In Venice, where gondolas take you on the greatest adventures, and walls hum Carnaval songs, times flies differently. Crowded streets, smartphones waiting for the right angle, and thousands of fridge magnets, may remind us it’s the XXI century, but the walls and the air tells a story of its own. In Venice, history is the mayor, and it friendly invites everybody to explore everything his city has to offer. Since I had a chance to visit Venice, I am sending you a postcard from Venice with all the info you might need. What to see in Venice? Is Venice wheelchair friendly? The answers are waiting below!
Venice in a nutshell
The pearl of Italian ports, Venice has captured people’s imagination centuries ago, and never lost its enormous appeal. Every year thousands of people visit Venice to taste the magic of the city and trace the old glory, residing between numerous canals. The city is made up of over 100 islands, each of them holding its own secrets. From Medieval Times, through Renaissance, Venice was a power to be reckoned with, as it was the capital city of the powerful Republic of Venice. It is the place, where Marco Polo was born, and where his curiosity was growing before it finally led him to China. Since Venice’s legend gains prominence every day, I needed to see it with my own eyes. Here I am taking you on a quick tour around Venice…
What to see in Venice?
The main canal of Venice stuns with beautiful palaces, colorful decorations, and buzzing life. I can’t imagine a visit in Venice without experiencing the allure of canals in beautiful gondolas. The Grand Canal is almost 4 kilometers long and it is lined up with buildings, many of which date back to the Republic of Venice. It’s a true feast for the eyes, especially for architecture fans. You can easily explore the canal on gondolas, water buses or water taxis. It’s worth mentioning that water buses are free for all wheelchair users.
Basilica di San Marco
This Basilica has been standing in Venice for more than 1000 years, and it’s a wonderful example of Venetian wealth and glamour. The building is absolutely beautiful and rich in details, and I loved it. It’s definitely a must-see!
St. Mark’s Square
The most important square of Venice never ceases to buzz with life. It’s got everything you need for the perfect day: numerous restaurants and a lovely view. Since it dates back to the 9th century and is located in the oldest part of Venice, it is the place where you can go back in time with a cup of espresso in your hands.
Ponte di Rialto
Ponte di Rialto is the oldest bridge, which spans the Grand Canal in Venice. It’s made of stone and attracts quite many tourists. Canals and bridges are definitely some of the most interesting things about Venice! Not all of them are easy to navigate, though, so an electric wheelchair is a safer option for sightseeing.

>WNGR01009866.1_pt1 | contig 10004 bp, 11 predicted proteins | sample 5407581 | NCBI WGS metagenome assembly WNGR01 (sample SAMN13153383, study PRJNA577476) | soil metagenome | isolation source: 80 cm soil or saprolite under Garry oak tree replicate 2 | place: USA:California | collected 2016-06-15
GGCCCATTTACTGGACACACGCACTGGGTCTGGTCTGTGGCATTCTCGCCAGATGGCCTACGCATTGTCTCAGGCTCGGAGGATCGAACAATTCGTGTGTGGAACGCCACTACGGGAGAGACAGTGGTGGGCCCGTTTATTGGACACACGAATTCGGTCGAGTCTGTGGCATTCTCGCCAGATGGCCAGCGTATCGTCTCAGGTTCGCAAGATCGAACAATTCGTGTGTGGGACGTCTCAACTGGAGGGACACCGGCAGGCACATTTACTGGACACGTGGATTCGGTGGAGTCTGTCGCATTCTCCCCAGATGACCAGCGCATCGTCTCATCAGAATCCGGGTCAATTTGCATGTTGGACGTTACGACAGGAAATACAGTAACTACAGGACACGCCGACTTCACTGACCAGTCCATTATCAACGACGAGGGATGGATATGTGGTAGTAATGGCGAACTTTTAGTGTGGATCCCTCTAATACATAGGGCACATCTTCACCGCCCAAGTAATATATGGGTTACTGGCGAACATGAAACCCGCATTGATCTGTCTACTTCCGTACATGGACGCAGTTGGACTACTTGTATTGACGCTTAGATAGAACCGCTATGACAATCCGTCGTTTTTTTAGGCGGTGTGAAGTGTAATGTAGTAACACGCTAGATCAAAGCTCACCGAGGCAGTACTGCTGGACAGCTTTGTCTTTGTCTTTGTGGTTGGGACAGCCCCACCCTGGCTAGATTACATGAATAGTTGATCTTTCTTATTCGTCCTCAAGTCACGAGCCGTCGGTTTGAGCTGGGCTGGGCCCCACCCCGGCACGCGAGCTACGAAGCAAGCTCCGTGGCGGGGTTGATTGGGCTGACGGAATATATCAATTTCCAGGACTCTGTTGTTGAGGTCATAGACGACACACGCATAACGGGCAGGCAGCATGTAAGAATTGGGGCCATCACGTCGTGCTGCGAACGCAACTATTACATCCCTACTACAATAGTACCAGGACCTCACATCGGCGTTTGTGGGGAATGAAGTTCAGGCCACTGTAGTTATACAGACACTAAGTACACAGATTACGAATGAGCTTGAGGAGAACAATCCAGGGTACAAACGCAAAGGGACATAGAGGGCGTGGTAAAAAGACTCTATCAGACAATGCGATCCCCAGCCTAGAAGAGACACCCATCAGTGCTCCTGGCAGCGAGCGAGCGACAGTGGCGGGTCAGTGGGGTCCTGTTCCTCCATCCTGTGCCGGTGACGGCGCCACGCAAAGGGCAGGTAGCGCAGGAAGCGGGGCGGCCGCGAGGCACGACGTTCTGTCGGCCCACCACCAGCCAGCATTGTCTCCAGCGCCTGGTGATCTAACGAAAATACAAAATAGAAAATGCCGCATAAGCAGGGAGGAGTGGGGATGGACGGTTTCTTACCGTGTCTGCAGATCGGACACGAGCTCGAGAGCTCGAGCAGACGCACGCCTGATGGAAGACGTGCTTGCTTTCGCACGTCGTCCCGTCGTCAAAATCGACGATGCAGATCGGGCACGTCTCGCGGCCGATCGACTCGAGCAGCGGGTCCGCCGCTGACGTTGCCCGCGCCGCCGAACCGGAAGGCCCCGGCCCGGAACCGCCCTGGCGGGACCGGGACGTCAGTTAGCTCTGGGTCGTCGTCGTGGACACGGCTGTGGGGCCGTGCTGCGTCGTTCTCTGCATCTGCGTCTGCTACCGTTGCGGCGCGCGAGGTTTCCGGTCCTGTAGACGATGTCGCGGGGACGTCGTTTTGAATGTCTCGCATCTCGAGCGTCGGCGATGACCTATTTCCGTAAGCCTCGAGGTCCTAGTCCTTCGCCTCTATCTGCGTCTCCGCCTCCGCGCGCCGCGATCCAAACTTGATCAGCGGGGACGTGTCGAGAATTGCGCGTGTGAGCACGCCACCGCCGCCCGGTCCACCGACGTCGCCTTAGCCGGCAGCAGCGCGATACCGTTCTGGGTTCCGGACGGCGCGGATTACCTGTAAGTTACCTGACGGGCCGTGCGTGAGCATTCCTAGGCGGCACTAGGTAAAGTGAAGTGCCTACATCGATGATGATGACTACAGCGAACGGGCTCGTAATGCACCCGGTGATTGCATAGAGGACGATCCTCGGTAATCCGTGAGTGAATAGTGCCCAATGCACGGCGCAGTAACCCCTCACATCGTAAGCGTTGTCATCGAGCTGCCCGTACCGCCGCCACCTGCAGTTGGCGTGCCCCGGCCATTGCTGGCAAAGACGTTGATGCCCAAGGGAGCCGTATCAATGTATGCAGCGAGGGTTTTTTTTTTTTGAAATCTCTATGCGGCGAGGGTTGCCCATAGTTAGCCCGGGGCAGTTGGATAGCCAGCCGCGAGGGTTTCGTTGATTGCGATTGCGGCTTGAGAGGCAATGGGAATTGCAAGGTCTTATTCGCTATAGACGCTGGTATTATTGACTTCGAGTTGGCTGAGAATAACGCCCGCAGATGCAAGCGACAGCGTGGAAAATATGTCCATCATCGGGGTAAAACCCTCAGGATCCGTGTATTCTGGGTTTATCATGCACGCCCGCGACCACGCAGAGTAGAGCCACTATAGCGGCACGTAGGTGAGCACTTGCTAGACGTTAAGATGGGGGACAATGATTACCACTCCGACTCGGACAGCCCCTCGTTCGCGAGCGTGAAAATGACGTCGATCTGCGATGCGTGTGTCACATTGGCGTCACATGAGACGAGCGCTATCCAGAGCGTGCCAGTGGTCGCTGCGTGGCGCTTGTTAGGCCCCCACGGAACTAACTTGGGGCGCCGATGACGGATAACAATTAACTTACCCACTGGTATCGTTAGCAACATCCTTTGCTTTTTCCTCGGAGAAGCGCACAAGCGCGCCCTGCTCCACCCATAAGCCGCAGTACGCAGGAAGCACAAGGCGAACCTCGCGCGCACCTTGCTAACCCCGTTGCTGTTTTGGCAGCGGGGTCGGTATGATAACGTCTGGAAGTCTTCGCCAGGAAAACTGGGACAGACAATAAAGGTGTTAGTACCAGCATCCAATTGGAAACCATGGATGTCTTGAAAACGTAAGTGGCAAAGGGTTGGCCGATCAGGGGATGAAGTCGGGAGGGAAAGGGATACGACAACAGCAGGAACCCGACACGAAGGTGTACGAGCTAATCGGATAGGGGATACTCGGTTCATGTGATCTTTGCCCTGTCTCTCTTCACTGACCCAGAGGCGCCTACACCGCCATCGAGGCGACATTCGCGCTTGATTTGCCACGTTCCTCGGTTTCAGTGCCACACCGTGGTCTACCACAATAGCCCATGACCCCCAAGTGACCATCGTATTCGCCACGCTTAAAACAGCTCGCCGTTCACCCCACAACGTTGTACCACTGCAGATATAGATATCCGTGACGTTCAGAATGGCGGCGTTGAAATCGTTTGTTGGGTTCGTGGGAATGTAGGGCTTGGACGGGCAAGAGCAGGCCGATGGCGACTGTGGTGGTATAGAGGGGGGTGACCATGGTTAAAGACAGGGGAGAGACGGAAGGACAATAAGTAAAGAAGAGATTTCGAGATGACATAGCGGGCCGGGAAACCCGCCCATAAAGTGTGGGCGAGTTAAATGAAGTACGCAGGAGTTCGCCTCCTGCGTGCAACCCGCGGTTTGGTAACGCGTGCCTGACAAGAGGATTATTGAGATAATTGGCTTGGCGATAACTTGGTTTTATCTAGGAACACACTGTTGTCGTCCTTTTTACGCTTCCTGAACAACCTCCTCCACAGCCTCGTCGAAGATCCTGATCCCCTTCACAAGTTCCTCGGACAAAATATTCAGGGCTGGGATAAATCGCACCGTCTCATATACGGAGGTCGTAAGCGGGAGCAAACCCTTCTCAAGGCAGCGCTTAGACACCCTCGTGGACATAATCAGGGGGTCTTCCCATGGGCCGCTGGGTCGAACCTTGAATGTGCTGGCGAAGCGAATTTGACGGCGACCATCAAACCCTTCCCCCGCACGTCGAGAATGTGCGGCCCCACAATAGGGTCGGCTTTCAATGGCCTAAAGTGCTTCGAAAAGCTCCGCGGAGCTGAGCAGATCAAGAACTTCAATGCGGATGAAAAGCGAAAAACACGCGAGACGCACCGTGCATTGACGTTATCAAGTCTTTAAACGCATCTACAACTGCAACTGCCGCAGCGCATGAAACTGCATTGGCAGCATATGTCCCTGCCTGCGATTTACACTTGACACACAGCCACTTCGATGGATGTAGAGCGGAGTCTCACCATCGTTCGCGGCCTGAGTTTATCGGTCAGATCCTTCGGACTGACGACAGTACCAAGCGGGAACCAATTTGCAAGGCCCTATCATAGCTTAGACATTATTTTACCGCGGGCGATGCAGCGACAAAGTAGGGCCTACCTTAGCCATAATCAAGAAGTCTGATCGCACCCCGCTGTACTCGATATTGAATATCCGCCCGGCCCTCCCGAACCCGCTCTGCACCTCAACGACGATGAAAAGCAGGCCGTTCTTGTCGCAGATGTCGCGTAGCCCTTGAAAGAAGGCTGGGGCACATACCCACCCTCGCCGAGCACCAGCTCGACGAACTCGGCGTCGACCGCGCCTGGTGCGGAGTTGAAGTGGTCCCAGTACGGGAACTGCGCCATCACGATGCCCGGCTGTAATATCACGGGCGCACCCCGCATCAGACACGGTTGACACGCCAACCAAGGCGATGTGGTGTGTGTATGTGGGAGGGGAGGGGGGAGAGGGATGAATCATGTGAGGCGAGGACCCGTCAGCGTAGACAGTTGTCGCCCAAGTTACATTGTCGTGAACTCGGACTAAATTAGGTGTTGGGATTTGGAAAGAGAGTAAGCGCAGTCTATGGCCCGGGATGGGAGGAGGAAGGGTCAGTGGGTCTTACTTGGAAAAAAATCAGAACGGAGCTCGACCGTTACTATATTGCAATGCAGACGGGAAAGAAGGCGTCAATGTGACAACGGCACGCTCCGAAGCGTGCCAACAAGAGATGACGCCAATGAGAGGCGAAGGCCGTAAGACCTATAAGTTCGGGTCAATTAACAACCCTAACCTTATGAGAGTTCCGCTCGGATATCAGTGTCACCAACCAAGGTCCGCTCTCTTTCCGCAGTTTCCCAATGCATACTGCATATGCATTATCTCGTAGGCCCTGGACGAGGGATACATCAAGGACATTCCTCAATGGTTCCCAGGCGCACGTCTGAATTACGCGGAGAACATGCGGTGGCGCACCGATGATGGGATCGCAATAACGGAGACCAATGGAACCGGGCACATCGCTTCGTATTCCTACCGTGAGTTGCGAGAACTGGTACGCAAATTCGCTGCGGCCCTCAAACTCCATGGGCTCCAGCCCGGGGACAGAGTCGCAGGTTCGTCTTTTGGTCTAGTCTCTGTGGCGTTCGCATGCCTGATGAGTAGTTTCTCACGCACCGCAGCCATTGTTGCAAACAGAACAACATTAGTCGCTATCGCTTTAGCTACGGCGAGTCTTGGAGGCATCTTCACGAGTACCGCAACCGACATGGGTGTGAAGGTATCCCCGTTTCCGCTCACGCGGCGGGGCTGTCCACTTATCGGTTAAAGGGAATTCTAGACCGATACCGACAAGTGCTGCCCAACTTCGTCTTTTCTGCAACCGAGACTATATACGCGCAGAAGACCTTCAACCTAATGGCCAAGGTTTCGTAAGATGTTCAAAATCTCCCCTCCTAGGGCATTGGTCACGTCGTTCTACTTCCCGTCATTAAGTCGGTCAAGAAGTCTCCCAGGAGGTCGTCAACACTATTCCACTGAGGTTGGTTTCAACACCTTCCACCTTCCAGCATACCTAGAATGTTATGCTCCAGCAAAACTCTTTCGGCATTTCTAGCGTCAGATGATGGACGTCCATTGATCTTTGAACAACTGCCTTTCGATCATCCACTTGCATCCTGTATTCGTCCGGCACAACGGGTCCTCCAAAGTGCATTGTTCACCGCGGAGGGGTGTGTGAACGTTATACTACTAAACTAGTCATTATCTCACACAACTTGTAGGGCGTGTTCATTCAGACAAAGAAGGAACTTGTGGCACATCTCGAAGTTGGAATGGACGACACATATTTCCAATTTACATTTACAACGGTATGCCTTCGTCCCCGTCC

While exploring all the canals can take days, Venice is full of architectural wonders of all kinds. Doge’s Palace is a former residence of authorities in the Republic of Venice, and its stuns with the royal-like abundance of details. I would definitely recommend you to see it if you wish to get overwhelmed with beauty!
Peace of mind in the Venetian manner
While Venice is probably one of the busiest touristic attractions in the world, you can still enjoy your vacation in peace. Why? Well, since Venice consists of numerous little islands you can simply spend some time on one of them. I was lucky to reside in a hotel located on such an island. The buzz of the city was all gone as if I was in the countryside miles away. 10 points for Venice!
Accessibility in Venice
It’s difficult to judge accessibility in Venice because I feel that they’re doing a good job… within the realm of possibilities. Because of canals and city’s topography, making it 100% accessible is nearly impossible. There are, however, wheelchair friendly gondolas, water buses, and taxis, so things are heading in a good direction. In the all-terrain Blumil electric wheelchair, I could explore the city without problems, but I needed to stay more alert than usual. When there’s a will, there is a way… just not a comfortable one!
Hotels are fairly accessible in Venice. Finding something wheelchair friendly is not a challenge – most places are fit for wheelchair users’ needs. Elevators are mostly in a good condition, and high thresholds are not a problem. Generally, the situation’s very decent, especially if you have an electric wheelchair.
Because of Venice’s historical character, the city can’t be perfectly wheelchair friendly. Some pavements are more difficult to navigate unless you use an all-terrain electric wheelchair, such as Blumil City. Given Venice’s age, the city is fairly wheelchair friendly. It’s definitely more accessible than Prague, for example.
Most of the restaurants in Venice are perfectly accessible. High thresholds or nonexistent elevators aren’t problems to tackle.
While most attractions have certain adjustments for wheelchair users, not everything is perfect. For example, The Constitution Bridge has a modern elevator, which seems to permanently out of work. Still, the overall situation is alright, and hopefully, the elevator will be back into the game soon!
When all the lights go down, Venice is still a beautiful city with thousands of corners to fall in love with. There is enough entertainment there to last you for days, and enough tales to listen to for a lifetime. I don’t think Venice is terribly overrated – it has a fair amount of magic attached to old walls, canals, and bridges. It may not be my favorite on the Earth, but it definitely gave me one more reason to think that after all, the world is a truly beautiful place.
Don’t forget to check the latest Blumil electric wheelchair model – Blumil City. Why? Well, Blumil City is pavement-friendly, fast and pretty!